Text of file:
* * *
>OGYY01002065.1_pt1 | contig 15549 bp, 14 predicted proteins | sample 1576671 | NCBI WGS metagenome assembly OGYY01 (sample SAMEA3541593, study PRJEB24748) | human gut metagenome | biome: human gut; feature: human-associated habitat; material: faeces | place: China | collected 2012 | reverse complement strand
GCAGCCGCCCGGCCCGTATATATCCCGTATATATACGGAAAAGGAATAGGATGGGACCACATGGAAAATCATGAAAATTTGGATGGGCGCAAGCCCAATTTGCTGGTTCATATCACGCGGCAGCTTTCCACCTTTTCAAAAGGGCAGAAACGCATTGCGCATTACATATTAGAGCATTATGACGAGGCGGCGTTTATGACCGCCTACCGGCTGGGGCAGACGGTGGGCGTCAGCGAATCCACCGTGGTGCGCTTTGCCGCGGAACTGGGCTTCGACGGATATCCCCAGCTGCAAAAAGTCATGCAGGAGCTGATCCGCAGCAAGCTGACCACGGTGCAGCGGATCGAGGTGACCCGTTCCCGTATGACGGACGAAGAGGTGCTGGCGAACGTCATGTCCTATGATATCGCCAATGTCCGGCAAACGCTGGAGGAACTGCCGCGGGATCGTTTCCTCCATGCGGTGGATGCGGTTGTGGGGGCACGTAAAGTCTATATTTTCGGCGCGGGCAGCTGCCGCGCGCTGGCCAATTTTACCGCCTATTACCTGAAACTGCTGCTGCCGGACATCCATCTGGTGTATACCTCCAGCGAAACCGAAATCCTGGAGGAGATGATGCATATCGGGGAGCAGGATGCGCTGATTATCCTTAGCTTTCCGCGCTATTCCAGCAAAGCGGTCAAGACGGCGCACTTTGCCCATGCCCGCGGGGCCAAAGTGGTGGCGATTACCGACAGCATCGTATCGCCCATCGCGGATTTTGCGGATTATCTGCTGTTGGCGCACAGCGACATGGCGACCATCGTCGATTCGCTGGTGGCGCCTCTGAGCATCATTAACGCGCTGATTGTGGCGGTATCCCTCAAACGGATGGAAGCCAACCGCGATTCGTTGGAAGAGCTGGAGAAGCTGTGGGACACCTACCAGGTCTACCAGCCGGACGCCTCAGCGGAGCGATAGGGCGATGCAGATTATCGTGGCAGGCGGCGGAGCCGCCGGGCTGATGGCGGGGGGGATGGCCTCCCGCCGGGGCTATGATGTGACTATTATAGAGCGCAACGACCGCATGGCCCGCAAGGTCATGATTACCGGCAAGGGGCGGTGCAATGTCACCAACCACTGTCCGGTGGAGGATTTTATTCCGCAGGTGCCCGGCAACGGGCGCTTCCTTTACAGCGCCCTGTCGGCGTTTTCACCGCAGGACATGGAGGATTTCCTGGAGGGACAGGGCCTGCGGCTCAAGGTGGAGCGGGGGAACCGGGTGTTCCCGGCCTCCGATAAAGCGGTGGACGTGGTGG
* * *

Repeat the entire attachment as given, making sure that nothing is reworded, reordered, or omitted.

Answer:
>OGYY01002065.1_pt1 | contig 15549 bp, 14 predicted proteins | sample 1576671 | NCBI WGS metagenome assembly OGYY01 (sample SAMEA3541593, study PRJEB24748) | human gut metagenome | biome: human gut; feature: human-associated habitat; material: faeces | place: China | collected 2012 | reverse complement strand
GCAGCCGCCCGGCCCGTATATATCCCGTATATATACGGAAAAGGAATAGGATGGGACCACATGGAAAATCATGAAAATTTGGATGGGCGCAAGCCCAATTTGCTGGTTCATATCACGCGGCAGCTTTCCACCTTTTCAAAAGGGCAGAAACGCATTGCGCATTACATATTAGAGCATTATGACGAGGCGGCGTTTATGACCGCCTACCGGCTGGGGCAGACGGTGGGCGTCAGCGAATCCACCGTGGTGCGCTTTGCCGCGGAACTGGGCTTCGACGGATATCCCCAGCTGCAAAAAGTCATGCAGGAGCTGATCCGCAGCAAGCTGACCACGGTGCAGCGGATCGAGGTGACCCGTTCCCGTATGACGGACGAAGAGGTGCTGGCGAACGTCATGTCCTATGATATCGCCAATGTCCGGCAAACGCTGGAGGAACTGCCGCGGGATCGTTTCCTCCATGCGGTGGATGCGGTTGTGGGGGCACGTAAAGTCTATATTTTCGGCGCGGGCAGCTGCCGCGCGCTGGCCAATTTTACCGCCTATTACCTGAAACTGCTGCTGCCGGACATCCATCTGGTGTATACCTCCAGCGAAACCGAAATCCTGGAGGAGATGATGCATATCGGGGAGCAGGATGCGCTGATTATCCTTAGCTTTCCGCGCTATTCCAGCAAAGCGGTCAAGACGGCGCACTTTGCCCATGCCCGCGGGGCCAAAGTGGTGGCGATTACCGACAGCATCGTATCGCCCATCGCGGATTTTGCGGATTATCTGCTGTTGGCGCACAGCGACATGGCGACCATCGTCGATTCGCTGGTGGCGCCTCTGAGCATCATTAACGCGCTGATTGTGGCGGTATCCCTCAAACGGATGGAAGCCAACCGCGATTCGTTGGAAGAGCTGGAGAAGCTGTGGGACACCTACCAGGTCTACCAGCCGGACGCCTCAGCGGAGCGATAGGGCGATGCAGATTATCGTGGCAGGCGGCGGAGCCGCCGGGCTGATGGCGGGGGGGATGGCCTCCCGCCGGGGCTATGATGTGACTATTATAGAGCGCAACGACCGCATGGCCCGCAAGGTCATGATTACCGGCAAGGGGCGGTGCAATGTCACCAACCACTGTCCGGTGGAGGATTTTATTCCGCAGGTGCCCGGCAACGGGCGCTTCCTTTACAGCGCCCTGTCGGCGTTTTCACCGCAGGACATGGAGGATTTCCTGGAGGGACAGGGCCTGCGGCTCAAGGTGGAGCGGGGGAACCGGGTGTTCCCGGCCTCCGATAAAGCGGTGGACGTGGTGG